Fig. 1. Unsuccessful attempt at arterial puncture [4].

returning physicians are then able to resuscitate him. Later on, they congratulate the patient for not having gone into fibrillation during his ride to the hospital and for waiting until he was in the emergency department. Both the inspector's and the physicians' train of thought and actions are in keeping with a BM model. The impact of psychosocial influences on the cardiac rhythm in dogs and pigs that have diseased hearts had been demonstrated by Lown et al. [3] in 1977 and had been assumed on clinical grounds by Engel [4] in his paper, Sudden and Rapid Death During Psychological Stress: Folklore or Folkwisdom. The novel, Engel's [4] case report, and the experiments of Lown et al. [3] can best be understood on the basis of a BPS model, depicting a hierarchical organization as its main characteristics. A note of caution: psychosocial factors are neither compulsory nor sufficient for triggering somatic disorders (see Lown et al. [3] and Mr. Enderby's preceding heart condition).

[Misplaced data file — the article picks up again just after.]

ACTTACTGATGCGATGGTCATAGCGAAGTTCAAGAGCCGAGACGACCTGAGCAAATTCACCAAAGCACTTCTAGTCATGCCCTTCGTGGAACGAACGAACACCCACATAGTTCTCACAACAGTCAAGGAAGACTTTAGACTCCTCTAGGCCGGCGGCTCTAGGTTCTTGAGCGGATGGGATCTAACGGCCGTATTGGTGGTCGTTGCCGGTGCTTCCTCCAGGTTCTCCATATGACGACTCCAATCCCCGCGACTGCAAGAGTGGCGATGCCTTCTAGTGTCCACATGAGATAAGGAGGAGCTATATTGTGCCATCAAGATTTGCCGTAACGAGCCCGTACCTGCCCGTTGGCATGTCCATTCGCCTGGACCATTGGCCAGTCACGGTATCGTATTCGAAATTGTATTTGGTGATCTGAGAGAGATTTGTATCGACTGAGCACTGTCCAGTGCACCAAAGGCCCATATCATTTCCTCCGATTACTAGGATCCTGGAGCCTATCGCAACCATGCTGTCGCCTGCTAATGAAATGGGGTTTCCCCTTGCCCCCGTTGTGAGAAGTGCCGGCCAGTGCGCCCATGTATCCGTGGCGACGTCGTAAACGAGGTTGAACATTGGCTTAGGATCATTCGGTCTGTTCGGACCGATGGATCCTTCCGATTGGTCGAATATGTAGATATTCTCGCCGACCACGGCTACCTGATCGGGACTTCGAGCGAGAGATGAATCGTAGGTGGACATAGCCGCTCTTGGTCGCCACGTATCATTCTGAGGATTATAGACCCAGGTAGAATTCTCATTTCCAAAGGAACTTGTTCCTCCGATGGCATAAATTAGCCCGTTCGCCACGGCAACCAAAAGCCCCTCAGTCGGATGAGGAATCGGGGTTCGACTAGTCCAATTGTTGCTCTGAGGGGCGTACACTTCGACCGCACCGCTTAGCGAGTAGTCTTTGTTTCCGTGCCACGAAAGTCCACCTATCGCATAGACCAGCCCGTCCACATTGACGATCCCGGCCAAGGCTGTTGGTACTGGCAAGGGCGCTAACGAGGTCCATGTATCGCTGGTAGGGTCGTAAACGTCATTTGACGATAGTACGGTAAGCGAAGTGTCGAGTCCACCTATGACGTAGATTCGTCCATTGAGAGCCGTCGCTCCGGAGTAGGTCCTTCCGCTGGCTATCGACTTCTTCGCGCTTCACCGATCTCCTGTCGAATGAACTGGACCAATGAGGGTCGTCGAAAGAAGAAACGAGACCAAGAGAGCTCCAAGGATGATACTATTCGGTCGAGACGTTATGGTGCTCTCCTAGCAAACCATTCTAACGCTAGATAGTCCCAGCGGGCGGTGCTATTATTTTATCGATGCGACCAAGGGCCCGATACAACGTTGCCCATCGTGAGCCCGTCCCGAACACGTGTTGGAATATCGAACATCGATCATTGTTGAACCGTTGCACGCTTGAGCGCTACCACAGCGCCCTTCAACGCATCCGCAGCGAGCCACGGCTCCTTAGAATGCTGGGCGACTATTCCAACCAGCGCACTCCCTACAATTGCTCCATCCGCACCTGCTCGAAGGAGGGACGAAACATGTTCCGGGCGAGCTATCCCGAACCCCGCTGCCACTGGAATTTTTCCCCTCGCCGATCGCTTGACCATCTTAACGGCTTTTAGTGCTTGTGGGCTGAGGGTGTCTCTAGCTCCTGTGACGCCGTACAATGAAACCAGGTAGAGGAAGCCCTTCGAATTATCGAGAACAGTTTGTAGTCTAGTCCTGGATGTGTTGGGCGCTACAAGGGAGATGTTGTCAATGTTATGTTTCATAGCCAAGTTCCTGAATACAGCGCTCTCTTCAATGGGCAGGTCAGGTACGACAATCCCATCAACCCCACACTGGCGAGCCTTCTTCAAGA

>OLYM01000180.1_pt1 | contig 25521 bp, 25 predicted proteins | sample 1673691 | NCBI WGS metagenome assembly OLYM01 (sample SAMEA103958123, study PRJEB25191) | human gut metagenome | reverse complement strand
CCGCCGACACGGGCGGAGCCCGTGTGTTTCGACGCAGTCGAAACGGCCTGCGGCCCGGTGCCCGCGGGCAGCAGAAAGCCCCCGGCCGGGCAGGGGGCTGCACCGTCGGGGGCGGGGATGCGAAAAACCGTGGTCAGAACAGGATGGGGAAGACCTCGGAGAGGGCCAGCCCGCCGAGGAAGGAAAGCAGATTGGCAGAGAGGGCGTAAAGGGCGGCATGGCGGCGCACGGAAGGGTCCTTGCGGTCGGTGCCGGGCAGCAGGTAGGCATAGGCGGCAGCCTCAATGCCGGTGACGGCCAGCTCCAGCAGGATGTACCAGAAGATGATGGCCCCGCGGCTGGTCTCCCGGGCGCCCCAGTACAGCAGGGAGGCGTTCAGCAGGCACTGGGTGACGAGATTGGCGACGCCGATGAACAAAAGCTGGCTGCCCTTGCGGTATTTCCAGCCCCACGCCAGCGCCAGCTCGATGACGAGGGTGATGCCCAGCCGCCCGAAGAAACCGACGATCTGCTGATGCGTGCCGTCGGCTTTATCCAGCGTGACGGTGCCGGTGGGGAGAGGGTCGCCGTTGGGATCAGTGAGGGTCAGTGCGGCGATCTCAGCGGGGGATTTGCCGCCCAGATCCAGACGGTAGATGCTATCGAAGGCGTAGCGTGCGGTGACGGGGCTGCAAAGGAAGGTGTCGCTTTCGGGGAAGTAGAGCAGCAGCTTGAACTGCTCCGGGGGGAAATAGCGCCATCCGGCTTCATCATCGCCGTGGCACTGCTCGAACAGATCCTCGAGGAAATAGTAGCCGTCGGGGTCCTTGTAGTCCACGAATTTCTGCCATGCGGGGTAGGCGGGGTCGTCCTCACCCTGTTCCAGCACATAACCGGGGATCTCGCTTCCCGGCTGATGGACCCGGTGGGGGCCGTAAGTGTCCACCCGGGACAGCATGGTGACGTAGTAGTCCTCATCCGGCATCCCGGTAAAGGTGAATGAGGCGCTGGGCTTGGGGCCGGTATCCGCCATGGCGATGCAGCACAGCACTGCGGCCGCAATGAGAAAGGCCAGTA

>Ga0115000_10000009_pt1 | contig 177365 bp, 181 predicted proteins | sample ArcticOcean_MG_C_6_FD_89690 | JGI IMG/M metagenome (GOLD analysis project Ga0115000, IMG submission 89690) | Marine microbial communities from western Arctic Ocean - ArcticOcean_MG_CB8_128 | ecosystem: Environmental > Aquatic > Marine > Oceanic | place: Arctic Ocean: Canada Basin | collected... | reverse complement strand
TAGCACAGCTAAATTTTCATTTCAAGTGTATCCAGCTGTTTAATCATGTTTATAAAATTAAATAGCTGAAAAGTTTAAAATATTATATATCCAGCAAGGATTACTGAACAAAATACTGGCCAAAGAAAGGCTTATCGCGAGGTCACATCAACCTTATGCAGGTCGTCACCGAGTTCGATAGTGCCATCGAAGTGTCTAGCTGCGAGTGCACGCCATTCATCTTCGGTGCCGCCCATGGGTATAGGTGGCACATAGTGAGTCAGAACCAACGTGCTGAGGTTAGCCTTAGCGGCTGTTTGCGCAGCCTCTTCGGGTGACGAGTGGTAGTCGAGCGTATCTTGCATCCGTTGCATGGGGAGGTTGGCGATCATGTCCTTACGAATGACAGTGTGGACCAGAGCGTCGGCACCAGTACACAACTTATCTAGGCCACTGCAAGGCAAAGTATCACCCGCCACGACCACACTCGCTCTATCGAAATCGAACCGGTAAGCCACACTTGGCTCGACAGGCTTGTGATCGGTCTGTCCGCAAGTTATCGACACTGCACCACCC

Further development of the BPS model Examining Mr. Enderby isolated from his social context leads to the inspector's impression: sudden cardiac